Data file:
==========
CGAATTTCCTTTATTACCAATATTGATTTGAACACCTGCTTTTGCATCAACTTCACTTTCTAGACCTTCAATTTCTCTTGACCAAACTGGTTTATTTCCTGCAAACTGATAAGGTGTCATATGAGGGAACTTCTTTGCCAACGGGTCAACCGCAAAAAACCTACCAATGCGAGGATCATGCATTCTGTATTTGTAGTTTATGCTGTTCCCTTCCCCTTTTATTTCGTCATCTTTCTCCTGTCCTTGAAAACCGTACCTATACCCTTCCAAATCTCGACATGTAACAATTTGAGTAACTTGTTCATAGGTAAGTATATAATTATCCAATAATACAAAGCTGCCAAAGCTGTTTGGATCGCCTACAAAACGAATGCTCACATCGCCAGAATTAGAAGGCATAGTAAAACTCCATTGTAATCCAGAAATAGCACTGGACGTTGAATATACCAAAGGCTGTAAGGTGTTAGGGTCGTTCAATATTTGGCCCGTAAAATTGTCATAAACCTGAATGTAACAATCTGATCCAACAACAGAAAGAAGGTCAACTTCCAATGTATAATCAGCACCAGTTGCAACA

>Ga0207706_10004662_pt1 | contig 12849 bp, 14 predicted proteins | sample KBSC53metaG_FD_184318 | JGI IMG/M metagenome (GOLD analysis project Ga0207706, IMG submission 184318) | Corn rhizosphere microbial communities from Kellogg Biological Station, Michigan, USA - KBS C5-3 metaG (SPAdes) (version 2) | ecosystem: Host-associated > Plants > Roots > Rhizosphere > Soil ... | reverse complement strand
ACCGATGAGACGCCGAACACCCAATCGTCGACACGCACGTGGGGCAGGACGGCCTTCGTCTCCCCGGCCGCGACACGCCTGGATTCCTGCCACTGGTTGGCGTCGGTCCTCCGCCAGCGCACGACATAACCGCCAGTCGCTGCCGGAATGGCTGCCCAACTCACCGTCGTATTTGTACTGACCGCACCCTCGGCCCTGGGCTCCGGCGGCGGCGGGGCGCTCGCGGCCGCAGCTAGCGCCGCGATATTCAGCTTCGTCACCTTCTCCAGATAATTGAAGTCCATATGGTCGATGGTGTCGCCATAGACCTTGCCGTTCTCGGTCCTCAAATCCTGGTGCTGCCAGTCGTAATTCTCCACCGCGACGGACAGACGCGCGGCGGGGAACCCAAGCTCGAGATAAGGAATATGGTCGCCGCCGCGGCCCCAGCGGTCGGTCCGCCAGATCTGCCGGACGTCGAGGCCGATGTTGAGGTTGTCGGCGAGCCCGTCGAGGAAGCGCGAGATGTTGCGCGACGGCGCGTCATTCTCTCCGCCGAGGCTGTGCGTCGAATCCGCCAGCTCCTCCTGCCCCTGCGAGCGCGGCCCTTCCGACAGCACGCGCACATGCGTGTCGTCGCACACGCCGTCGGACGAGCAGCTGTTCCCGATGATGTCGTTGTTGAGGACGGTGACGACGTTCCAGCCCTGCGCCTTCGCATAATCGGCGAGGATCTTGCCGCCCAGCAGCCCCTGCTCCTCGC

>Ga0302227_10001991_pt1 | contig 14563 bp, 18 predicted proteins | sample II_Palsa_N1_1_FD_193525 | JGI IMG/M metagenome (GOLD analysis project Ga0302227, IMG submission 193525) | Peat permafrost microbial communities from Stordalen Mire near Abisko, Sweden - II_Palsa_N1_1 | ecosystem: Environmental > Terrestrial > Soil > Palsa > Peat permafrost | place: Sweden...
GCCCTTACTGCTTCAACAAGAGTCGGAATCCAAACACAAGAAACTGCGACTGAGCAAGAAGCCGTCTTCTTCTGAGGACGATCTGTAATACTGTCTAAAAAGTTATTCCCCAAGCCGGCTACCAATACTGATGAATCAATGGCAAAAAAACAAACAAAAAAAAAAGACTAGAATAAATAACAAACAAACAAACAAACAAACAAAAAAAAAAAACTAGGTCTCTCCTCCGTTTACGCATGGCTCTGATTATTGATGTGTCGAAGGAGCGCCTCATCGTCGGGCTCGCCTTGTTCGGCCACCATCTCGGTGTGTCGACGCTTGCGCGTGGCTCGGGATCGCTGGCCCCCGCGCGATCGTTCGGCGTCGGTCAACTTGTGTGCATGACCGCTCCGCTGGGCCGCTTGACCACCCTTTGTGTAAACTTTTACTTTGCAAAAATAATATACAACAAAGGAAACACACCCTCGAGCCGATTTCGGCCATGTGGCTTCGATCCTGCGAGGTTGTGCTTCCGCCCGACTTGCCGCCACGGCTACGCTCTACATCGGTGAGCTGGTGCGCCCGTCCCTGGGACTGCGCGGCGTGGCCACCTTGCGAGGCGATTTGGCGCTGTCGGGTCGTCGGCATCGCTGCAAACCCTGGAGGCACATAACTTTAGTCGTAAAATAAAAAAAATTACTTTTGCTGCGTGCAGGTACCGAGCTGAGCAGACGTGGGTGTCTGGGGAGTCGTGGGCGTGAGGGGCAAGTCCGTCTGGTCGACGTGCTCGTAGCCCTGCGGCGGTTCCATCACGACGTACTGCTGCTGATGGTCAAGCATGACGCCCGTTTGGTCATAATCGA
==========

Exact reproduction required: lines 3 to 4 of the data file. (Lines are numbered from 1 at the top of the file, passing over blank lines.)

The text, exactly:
ACCGATGAGACGCCGAACACCCAATCGTCGACACGCACGTGGGGCAGGACGGCCTTCGTCTCCCCGGCCGCGACACGCCTGGATTCCTGCCACTGGTTGGCGTCGGTCCTCCGCCAGCGCACGACATAACCGCCAGTCGCTGCCGGAATGGCTGCCCAACTCACCGTCGTATTTGTACTGACCGCACCCTCGGCCCTGGGCTCCGGCGGCGGCGGGGCGCTCGCGGCCGCAGCTAGCGCCGCGATATTCAGCTTCGTCACCTTCTCCAGATAATTGAAGTCCATATGGTCGATGGTGTCGCCATAGACCTTGCCGTTCTCGGTCCTCAAATCCTGGTGCTGCCAGTCGTAATTCTCCACCGCGACGGACAGACGCGCGGCGGGGAACCCAAGCTCGAGATAAGGAATATGGTCGCCGCCGCGGCCCCAGCGGTCGGTCCGCCAGATCTGCCGGACGTCGAGGCCGATGTTGAGGTTGTCGGCGAGCCCGTCGAGGAAGCGCGAGATGTTGCGCGACGGCGCGTCATTCTCTCCGCCGAGGCTGTGCGTCGAATCCGCCAGCTCCTCCTGCCCCTGCGAGCGCGGCCCTTCCGACAGCACGCGCACATGCGTGTCGTCGCACACGCCGTCGGACGAGCAGCTGTTCCCGATGATGTCGTTGTTGAGGACGGTGACGACGTTCCAGCCCTGCGCCTTCGCATAATCGGCGAGGATCTTGCCGCCCAGCAGCCCCTGCTCCTCGC

>Ga0302227_10001991_pt1 | contig 14563 bp, 18 predicted proteins | sample II_Palsa_N1_1_FD_193525 | JGI IMG/M metagenome (GOLD analysis project Ga0302227, IMG submission 193525) | Peat permafrost microbial communities from Stordalen Mire near Abisko, Sweden - II_Palsa_N1_1 | ecosystem: Environmental > Terrestrial > Soil > Palsa > Peat permafrost | place: Sweden...